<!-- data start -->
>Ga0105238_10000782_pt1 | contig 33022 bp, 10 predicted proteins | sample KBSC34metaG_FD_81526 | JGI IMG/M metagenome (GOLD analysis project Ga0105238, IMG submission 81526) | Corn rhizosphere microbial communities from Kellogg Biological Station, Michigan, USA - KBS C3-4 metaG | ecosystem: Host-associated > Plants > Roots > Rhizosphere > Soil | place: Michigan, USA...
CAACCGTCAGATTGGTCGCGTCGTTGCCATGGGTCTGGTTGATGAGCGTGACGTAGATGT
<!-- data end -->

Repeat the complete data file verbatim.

>Ga0105238_10000782_pt1 | contig 33022 bp, 10 predicted proteins | sample KBSC34metaG_FD_81526 | JGI IMG/M metagenome (GOLD analysis project Ga0105238, IMG submission 81526) | Corn rhizosphere microbial communities from Kellogg Biological Station, Michigan, USA - KBS C3-4 metaG | ecosystem: Host-associated > Plants > Roots > Rhizosphere > Soil | place: Michigan, USA...
CAACCGTCAGATTGGTCGCGTCGTTGCCATGGGTCTGGTTGATGAGCGTGACGTAGATGT